As colleges and universities open their campuses for the upcoming fall semester, one company is launching a discount program that harnesses the
power of student shoppers for participating merchants.
Edhance Inc.'s new service allows college students to register their credit and debit cards and earn discounts from quick-serves and other merchants simply by being students. But while most student-discount companies can be duped by former students who have kept their student identification cards, Edhance's system is fool-proof.
"We've developed a lot of software to be able to verify whether or not a student is currently enrolled in a college or university," says Bjorn
Larsen, president of Edhance. "We built it ... basically to offer that service to merchants who want to reach students but realize that it's also not easy to verify whether or not they are students."
Students sign up with the Edhance program either online or through one of the company's distribution partners (which include businesses and other financial providers with pre-existing student databases). They can register up to five cards, and are informed of deals at nearby businesses via e-mail.
Then, whenever they use their registered card at a participating merchant, Edhance is alerted of the transaction and automatically puts existing deals into effect. Deals can be specified based on geography, franchisee, time of year, loyalty, or any other way a merchant sees fit.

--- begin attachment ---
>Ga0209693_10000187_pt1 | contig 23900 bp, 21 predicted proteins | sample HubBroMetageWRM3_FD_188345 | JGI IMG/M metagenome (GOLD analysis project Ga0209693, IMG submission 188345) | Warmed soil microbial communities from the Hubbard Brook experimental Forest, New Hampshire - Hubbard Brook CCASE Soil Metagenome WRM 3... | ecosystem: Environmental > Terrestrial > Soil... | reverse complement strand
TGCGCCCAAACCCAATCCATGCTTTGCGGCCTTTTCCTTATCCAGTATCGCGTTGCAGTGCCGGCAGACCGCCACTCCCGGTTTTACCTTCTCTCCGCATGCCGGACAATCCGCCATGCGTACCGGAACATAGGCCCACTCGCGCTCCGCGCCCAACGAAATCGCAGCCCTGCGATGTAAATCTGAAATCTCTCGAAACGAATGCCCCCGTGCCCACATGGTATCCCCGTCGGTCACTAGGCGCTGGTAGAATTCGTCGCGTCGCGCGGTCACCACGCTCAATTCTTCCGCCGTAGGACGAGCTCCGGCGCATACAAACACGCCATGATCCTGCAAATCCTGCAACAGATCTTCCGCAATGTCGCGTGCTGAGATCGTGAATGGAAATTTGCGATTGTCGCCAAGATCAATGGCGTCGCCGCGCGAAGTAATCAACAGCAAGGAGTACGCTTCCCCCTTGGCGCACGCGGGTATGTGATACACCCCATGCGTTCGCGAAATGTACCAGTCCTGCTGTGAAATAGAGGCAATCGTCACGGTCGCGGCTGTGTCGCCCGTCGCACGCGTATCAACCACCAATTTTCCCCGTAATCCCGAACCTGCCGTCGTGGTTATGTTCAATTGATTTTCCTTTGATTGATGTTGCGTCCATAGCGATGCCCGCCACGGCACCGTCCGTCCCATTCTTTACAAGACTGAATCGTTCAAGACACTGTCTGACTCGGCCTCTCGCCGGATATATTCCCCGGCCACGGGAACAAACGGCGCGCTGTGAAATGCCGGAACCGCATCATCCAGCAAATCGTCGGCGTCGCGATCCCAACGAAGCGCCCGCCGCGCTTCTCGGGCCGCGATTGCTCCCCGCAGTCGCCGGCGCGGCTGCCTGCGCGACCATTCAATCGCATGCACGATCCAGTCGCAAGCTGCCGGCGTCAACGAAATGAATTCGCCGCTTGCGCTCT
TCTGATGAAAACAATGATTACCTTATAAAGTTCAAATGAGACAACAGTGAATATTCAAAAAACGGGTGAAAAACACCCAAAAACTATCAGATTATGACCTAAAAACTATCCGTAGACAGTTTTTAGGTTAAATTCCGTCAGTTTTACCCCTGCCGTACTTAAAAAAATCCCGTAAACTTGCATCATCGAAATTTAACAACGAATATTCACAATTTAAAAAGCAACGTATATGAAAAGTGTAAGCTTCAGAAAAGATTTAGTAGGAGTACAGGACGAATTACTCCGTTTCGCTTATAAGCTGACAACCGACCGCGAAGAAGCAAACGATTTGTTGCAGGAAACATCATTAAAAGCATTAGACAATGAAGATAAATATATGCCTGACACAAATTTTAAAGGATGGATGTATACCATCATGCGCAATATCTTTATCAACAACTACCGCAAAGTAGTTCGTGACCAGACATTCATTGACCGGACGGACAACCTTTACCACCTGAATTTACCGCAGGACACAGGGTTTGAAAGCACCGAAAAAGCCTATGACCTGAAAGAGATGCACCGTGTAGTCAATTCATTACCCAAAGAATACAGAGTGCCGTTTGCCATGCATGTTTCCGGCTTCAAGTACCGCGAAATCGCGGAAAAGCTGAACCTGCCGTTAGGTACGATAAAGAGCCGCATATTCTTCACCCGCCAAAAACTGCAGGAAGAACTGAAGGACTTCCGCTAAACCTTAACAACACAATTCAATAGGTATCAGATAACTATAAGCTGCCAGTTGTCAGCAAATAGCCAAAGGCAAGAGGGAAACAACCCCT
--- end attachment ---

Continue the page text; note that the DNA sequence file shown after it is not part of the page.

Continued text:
"The merchant chooses what kind of deal they want to sell," Larsen says. "Often they'll ask us for advice and we'll tell them what others are doing
or what the industry is doing."
Edhance receives a flat commission from each sale; otherwise, merchants are not required any minimum or start-up fee for the service. Edhance also arranges with merchants to lower commission fees if the business signs up students on its own.
Larsen says the college student is the perfect demographic to provide a deal to because of their buying potential.
"Merchants have identified for many years that student discounts are good because students are sort of the up-and-coming shoppers who don't have
enough money but you obviously want to focus on them because they have a full lifetime of shopping ahead of them," he says. "So you kind of want to bring them in the door."
The Edhance program is a great way for companies to promote during the back-to-school season, Larsen suggests, especially considering the quick
growth he expects to see result from their financial partnerships.
"In October we're going to be the largest student-discount company in the world based on number of members," he says. "So it's pretty cool for a new
By Sam Oches